His laughter had a spiritual quality
All through that conversation, which lasted a couple of hours, Mano laughed full-heartedly. He laughed even when he recalled all the upheavals that he had experienced in Life. Over many interactions with him in these past few years, Mano’s laughter, to us, became a part of his identity. In fact, if you have met him and experienced his laughter, you can hear him laugh even in most pictures of him. Vaani and I have often felt that his laughter had a spiritual quality. It was wholesome, honest and conveyed a deep understanding of what Life really is. It reflected a unique celebration of Life: Of its inscrutability, of its impermanence and of its suchness!
An embodiment of courage
Mano’s true religion, we believe, was courage. He practiced living each moment fully, courageously.
Now, courage is not necessarily evident only in popular acts of physical valor. Courage is certainly not the absence of fear either. The ability to look fear in the eye, to stand up to what scares you, is courage. So, being able to face Life’s upheavals, without giving up, without becoming bitter, is courage. Being able to withstand pain, while choosing to not suffer from it, is courage. Choosing to immerse yourself in what you love doing, when darkness engulfs you – in Mano’s case, there was physical darkness too, given his impaired eyesight – is courage. To let go, and to flow with Life, is courage. Being useful, even when you can’t be successful in a worldly sense, is courage. To live a Life of love, compassion, dignity and cheer, despite constant pain, despite enduring constraints, is courage. To laugh at yourself, at your situation, and at Life, is courage! To be happy, to be non-worrying, non-frustrated and non-suffering, despite the circumstances, is courage.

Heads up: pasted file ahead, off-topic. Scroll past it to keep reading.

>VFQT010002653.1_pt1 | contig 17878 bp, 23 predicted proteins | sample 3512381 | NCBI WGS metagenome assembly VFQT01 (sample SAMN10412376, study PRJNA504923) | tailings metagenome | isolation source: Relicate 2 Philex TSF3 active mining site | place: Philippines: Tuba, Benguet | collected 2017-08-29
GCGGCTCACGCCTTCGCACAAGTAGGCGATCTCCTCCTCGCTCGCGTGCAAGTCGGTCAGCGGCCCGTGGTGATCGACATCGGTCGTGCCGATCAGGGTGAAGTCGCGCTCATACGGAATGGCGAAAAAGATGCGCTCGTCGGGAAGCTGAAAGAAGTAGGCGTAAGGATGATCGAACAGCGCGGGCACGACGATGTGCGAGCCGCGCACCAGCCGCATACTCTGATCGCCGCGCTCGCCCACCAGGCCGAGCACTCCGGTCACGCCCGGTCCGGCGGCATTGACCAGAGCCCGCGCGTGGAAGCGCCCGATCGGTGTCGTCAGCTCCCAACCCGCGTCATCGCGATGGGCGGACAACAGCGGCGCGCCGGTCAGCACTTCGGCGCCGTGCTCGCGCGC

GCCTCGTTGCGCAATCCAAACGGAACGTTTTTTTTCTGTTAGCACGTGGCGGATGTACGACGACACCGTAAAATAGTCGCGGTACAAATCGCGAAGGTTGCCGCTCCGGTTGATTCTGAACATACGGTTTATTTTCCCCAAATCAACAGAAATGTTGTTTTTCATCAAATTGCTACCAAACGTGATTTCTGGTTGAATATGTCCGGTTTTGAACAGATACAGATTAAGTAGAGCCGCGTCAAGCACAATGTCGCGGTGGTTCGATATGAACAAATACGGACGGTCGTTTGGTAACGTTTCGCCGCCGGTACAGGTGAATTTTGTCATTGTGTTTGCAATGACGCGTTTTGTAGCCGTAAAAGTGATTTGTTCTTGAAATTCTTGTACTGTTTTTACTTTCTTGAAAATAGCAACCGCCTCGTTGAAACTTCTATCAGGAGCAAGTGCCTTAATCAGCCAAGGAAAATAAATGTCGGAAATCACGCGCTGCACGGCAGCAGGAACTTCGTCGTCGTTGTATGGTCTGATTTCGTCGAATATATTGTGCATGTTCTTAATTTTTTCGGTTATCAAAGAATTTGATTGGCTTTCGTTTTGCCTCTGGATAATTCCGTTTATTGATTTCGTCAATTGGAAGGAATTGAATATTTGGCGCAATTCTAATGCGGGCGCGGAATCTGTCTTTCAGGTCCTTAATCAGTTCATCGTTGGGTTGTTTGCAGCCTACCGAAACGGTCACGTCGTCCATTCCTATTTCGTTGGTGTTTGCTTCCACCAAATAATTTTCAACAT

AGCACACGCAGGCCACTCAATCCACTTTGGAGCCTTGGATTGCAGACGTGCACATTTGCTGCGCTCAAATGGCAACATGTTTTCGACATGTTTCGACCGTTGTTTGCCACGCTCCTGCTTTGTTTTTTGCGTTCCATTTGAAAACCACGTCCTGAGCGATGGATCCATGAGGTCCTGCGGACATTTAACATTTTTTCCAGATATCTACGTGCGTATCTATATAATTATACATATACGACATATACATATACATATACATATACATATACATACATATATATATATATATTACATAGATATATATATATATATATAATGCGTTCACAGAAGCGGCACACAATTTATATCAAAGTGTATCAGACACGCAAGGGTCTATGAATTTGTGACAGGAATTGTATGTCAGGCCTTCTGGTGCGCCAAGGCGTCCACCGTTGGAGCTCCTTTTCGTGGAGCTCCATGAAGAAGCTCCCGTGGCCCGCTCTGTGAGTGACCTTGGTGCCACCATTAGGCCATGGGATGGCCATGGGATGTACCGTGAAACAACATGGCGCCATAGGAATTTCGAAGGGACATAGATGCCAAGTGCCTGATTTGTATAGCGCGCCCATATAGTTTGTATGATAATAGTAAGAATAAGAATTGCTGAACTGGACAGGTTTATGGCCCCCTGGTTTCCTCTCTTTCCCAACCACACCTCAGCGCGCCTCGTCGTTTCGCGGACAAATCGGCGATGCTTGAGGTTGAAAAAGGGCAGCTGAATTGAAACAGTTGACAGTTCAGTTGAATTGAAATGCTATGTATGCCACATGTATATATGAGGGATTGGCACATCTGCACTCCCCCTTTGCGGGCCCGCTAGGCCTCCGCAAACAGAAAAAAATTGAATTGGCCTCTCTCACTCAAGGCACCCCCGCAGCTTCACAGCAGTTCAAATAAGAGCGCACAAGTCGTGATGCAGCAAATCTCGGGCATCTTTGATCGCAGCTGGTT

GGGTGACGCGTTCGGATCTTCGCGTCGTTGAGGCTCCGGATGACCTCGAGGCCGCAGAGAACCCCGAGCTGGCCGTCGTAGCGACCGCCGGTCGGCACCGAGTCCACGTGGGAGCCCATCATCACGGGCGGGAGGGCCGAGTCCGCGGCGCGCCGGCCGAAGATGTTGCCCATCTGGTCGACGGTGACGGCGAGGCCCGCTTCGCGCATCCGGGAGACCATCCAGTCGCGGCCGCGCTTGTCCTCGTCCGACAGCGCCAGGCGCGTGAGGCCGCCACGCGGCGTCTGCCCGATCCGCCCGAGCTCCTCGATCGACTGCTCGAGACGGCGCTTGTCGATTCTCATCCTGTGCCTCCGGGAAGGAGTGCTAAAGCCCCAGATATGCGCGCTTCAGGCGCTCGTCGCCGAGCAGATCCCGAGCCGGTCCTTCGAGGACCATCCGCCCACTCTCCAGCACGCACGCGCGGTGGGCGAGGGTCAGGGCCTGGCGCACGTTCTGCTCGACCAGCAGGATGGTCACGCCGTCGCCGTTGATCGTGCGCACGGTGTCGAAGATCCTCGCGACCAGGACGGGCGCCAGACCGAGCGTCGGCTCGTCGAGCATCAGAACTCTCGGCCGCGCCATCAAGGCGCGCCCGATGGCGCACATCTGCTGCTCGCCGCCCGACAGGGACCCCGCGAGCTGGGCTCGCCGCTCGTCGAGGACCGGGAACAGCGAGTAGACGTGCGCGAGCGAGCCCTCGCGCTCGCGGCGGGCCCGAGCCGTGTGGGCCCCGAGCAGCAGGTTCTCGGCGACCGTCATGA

Surely, being Manohar Devadoss was never easy. Pain has been so integral to his Life’s journey for 50 years. Yet, he just kept flowing with Life, accepting it for what it is, and never once, feeling either self-pity or bitterness. There’s a word in Tamil called thunivu that personifies courage through human action. For Vaani and me, Mano’s Life will always remain an embodiment of thunivu.
Mano’s kind of courage is rare. It is quiet. But it is unputdownable, it is unmissable. It shines bright. And such courage lights up the lives of people who come in contact with those that display it.
This is what happened with Vaani and me too when Mano came into our Life. Our Life illumined with his influence. Which is why we believe his Life is his message – for anyone who wants to pause, reflect and learn how to be happy despite their circumstances.
Additional, relevant, links:
- Manohar Devadoss.
- Rise In Love – a 2015-documentary, made by a young filmmaker Shalu C. While focusing on the journey of Vaani and AVIS, the film explores how love thrives in the face of adversity. Viewing time: 30.18 minutes.
- Fall Like A Rose Petal – AVIS’ first book. It is the true story of AVIS’ and Vaani’s Life. It captures learnings from the excruciating, fascinating, Life-changing, experience – a crippling bankruptcy – that they are still going through.
- Click here to know more about the happynesswalas TM, Vaani and AVIS.
- If you wish to seek Vaani’s and AVIS’ perspectives on a Life challenge you are faced with, please reach out here – Let’s Talk Happyness TM!